The Lone Star Series is one of the most confusing rivalries in all of baseball. With the Houston Astros joining the American League in 2013, the Texas Rangers finally got to play the team down south at a more consistent rate, but why is this series so highly praised with a trophy?
There isn’t too much history between the two teams, while Houston was bouncing around the National League for most of their major league tenure. With the Rangers owning the past two decades with larger margins of wins, the Astros have turned it around immensely, but both sides should come together and acknowledge there isn’t a strong rivalry in place.
While the Astros have been demolishing the Rangers in recent seasons, they continued to tear up the Dallas team on Friday.
The Lone Star Series has been nothing but a set up to engage a rivalry between two teams that haven’t had the most success in MLB. From some small bickering, you can tell this is nothing like the Yankees and the Red Sox or the Cubs and the Cardinals. The Astros are more rivals with the Yankees or the Dodgers than the desolate Rangers.
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Teams will go through rebuilds, but Dallas hasn’t had much success in those days, especially with a weakened farm system. With all this banter in the forefront of your mind, the Astros demolished the Rangers on the mound and in the batter’s box on Friday. As Zack Greinke looked to redeem his recent struggles, the right-hander went seven strong innings with only three runs allowed.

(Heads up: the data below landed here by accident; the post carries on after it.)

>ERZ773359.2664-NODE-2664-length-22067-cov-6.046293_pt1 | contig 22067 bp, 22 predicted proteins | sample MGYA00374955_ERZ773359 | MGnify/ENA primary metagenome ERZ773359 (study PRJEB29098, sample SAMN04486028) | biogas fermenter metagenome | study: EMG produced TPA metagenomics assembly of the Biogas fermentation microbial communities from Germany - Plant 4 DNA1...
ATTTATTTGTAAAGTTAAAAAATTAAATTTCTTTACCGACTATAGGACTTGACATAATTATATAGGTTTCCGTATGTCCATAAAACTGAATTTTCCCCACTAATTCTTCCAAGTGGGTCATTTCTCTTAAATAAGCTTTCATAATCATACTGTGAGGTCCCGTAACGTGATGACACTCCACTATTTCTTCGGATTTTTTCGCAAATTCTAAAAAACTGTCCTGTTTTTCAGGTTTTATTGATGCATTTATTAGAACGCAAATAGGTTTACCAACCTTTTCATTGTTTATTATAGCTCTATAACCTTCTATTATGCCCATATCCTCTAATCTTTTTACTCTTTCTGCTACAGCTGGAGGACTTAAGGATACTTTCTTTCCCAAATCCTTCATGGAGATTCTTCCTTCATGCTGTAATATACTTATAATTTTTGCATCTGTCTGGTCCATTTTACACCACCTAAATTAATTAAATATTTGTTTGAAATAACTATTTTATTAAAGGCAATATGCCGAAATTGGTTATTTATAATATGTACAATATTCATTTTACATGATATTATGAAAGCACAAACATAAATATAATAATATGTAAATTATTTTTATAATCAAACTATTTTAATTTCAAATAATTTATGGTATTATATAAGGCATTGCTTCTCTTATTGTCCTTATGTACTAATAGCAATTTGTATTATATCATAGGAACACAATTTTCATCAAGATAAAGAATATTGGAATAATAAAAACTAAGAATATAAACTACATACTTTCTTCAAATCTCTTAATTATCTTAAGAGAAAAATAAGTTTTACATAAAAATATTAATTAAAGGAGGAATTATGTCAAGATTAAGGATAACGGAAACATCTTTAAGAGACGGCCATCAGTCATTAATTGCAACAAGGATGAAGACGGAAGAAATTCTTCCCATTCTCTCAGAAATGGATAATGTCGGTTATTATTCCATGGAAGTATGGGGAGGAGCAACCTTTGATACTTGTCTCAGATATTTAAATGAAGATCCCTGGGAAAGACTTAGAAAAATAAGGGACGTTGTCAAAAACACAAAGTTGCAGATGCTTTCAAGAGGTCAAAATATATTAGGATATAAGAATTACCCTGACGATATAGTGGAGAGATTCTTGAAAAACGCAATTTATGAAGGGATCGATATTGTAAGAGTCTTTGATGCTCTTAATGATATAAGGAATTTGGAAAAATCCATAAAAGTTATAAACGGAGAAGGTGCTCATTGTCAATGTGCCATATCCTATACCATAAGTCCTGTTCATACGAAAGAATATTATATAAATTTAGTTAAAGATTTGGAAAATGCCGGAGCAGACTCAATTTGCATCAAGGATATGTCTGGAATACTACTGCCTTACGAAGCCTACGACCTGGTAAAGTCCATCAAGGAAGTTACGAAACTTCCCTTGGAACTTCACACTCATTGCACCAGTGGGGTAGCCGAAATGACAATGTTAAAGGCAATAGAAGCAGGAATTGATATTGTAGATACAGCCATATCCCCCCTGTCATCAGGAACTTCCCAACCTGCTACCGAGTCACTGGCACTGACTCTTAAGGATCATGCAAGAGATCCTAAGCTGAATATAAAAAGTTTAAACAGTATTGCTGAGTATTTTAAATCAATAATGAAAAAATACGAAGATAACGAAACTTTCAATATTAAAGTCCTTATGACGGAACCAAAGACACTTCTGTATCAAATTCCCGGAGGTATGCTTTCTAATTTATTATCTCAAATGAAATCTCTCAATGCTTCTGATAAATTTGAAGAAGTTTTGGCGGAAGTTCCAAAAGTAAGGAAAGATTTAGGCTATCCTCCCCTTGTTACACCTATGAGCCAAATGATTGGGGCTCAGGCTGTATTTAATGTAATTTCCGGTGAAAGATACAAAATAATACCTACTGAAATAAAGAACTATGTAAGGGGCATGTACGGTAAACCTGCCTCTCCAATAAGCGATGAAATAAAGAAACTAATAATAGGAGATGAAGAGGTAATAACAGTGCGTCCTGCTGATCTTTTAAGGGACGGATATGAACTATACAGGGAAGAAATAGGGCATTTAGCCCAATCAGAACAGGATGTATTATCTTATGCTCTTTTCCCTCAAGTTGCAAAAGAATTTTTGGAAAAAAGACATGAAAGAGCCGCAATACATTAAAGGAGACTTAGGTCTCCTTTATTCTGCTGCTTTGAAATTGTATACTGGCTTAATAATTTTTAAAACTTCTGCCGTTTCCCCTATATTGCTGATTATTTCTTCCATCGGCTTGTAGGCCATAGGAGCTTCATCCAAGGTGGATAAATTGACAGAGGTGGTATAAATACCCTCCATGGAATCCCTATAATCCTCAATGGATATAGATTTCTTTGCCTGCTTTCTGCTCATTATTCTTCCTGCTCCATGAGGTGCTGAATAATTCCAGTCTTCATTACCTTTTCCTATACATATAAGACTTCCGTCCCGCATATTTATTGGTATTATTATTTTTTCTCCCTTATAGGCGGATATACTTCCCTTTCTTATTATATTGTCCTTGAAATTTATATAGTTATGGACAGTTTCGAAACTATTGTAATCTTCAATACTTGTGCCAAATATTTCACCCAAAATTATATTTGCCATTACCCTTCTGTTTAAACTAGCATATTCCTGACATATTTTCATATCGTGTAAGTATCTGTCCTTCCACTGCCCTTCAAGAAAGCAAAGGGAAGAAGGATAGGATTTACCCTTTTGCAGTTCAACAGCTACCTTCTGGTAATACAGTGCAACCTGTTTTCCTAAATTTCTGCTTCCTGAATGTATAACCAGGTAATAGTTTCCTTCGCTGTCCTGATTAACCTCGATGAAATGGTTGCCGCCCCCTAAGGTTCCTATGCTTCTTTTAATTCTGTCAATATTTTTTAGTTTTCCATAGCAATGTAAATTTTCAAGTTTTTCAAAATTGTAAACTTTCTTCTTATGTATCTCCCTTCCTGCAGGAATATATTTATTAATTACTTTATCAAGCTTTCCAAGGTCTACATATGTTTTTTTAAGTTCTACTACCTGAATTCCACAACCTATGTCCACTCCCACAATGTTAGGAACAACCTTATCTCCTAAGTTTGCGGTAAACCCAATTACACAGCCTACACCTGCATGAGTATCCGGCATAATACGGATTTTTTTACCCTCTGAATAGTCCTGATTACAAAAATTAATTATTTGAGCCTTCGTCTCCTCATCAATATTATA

With Jose Altuve taking a rest day, the Robel Garcia experiment at leadoff didn’t pan out, as the switch-hitter went 1-for-5. Other than that, the Astros totaled 10 runs on 10 hits.
As the bottom third of the lineup slashed six hits in 10 at bats, Kyle Tucker, Myles Straw and Martin Maldonado found some grass and seating to show their slumps aren’t forever.
This hatred for the Lone Star Series isn’t coming from a biased Astros fans that thinks the Rangers are a struggling team or mad at them for their success in the early 2010s. My thoughts are solely on how “good rivalries” are about tradition and both teams being good against each other, which isn’t evident for both parties. While many fans don’t really think of this matchup as a rivalry, just think about how the cities as a whole are more “rivals” than their baseball teams are.
Both sides can agree that this rivalry is forced, and props to them for looking at a way to make these matchups more interesting. All in all, Houston is looking to win the series on Saturday at 6:10 p.m. with Luis Garcia on the mound, who still has not recorded a major league win.